Telehealth has been gaining ground slowly for years. COVID-19 forced its rapid adoption by both consumers and clinicians, many of whom had never used it before. In 2021, HRI expects telehealth to settle in as a viable and desirable alternative to in-person care, saving employers and health plans on the episodic cost of care delivered virtually.
With telehealth utilization likely to remain up over pre-pandemic levels, payers should review their telehealth contracts and determine whether contracting with a national telehealth provider, local providers or both best fits the needs of its members. Payers can also help employers increase utilization of telehealth.
Providers should reevaluate telehealth solutions with the expectation that this channel for care delivery may be the new normal. Providers will need to redesign the patient experience for a post-pandemic world around a heavily virtual system that is able to address chronic conditions and more complicated patients.
Post-pandemic, companies should prepare for virtual clinical trials to become the norm. Virtual trials could lead to faster drug development, by allowing for faster collection of some data and more frequent gathering of information about patients.
Employers are eyeing narrow provider networks; over a quarter of employers have been considering them for the past few years. Some of those employers may move to a narrow network plan in 2021 as COVID-19 and the related economic downturn force employers to shed costs and make healthcare providers more willing in the short term to give price concessions or take on more risks in exchange for predictable cash flows, if it helps them get patients to return for care.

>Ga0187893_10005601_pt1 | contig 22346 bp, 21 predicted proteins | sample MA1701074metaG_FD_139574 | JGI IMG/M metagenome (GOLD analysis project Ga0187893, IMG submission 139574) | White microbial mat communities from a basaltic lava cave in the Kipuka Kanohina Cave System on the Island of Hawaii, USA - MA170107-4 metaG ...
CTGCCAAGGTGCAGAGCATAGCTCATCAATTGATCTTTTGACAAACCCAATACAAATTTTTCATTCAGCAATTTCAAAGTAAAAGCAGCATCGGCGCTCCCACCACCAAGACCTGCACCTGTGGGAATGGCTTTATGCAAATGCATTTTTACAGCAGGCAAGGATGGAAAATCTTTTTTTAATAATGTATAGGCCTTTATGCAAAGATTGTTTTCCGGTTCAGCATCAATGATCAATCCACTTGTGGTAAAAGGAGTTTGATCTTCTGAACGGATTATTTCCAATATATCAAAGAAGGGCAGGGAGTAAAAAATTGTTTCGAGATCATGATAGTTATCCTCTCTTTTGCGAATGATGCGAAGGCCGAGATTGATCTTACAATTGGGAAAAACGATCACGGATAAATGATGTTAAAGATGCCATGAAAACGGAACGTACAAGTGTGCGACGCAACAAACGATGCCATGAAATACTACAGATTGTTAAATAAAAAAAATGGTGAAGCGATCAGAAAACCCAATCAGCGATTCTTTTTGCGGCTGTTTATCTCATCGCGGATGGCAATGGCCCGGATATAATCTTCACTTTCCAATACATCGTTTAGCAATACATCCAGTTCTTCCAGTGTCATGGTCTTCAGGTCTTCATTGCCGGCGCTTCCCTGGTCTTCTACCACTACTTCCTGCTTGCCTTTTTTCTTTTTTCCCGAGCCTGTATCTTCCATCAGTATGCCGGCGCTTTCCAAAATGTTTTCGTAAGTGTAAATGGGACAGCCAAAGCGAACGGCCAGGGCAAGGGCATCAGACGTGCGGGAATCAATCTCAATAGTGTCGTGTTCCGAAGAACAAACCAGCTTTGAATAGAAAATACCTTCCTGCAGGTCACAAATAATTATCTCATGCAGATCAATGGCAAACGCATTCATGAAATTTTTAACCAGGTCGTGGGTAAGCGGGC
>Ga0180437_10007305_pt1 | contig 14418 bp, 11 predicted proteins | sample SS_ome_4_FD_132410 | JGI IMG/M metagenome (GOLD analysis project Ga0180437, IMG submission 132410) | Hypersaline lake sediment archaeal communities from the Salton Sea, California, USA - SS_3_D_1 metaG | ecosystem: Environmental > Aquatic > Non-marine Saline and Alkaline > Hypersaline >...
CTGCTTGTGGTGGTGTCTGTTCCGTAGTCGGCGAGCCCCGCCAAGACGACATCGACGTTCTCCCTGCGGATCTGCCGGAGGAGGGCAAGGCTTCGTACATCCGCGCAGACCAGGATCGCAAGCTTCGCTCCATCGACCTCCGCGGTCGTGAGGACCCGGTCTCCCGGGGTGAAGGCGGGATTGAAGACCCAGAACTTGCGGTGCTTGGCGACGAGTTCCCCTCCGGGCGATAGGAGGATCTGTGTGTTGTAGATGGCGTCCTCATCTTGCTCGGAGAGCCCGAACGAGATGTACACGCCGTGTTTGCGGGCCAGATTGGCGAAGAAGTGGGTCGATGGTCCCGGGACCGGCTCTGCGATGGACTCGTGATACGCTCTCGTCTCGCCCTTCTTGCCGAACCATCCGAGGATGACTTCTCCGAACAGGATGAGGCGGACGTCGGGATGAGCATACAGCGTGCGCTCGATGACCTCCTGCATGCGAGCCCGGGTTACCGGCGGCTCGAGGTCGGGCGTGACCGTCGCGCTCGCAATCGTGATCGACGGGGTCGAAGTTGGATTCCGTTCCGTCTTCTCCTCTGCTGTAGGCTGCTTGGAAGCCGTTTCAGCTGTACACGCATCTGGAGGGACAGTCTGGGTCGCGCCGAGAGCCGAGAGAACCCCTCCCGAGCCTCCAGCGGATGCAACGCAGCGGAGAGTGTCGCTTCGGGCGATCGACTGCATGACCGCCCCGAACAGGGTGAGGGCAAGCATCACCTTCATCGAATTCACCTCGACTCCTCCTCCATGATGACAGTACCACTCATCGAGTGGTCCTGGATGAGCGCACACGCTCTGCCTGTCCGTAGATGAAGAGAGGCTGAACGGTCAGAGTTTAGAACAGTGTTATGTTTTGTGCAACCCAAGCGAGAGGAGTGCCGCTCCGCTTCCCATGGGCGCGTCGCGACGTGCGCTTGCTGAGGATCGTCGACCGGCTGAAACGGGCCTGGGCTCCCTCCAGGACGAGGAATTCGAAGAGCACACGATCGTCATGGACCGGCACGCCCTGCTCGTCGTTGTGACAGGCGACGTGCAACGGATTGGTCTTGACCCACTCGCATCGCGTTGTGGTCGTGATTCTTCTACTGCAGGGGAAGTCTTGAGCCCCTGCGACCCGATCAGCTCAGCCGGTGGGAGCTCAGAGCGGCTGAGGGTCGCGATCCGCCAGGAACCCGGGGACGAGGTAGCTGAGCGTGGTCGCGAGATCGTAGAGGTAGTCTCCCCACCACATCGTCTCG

Plans that have embraced narrow networks for their individual exchange businesses may be well-positioned to roll out those networks on a broader scale for commercial large group business. Employers will need analytic capabilities to understand costs to inform strategy and a clear communication strategy to show value to employees, who may be skeptical of their value.
Providers positioning for inclusion in narrow networks will need to demonstrate quality while managing cost. They should pursue deals that help them build primary care networks that can address patients’ whole health needs, including addressing the social factors impacting their health, and triage patients to the lowest cost setting appropriate for their health issue.
As narrow provider networks become more popular, providers may be shouldering more risk on treatment and patient outcomes. This could affect prescribing patterns and, in turn, how pharmaceutical companies promote their products to providers. Pharmaceutical companies should find the most effective ways to demonstrate their drugs’ value and look for opportunities to collaborate with providers on population health management.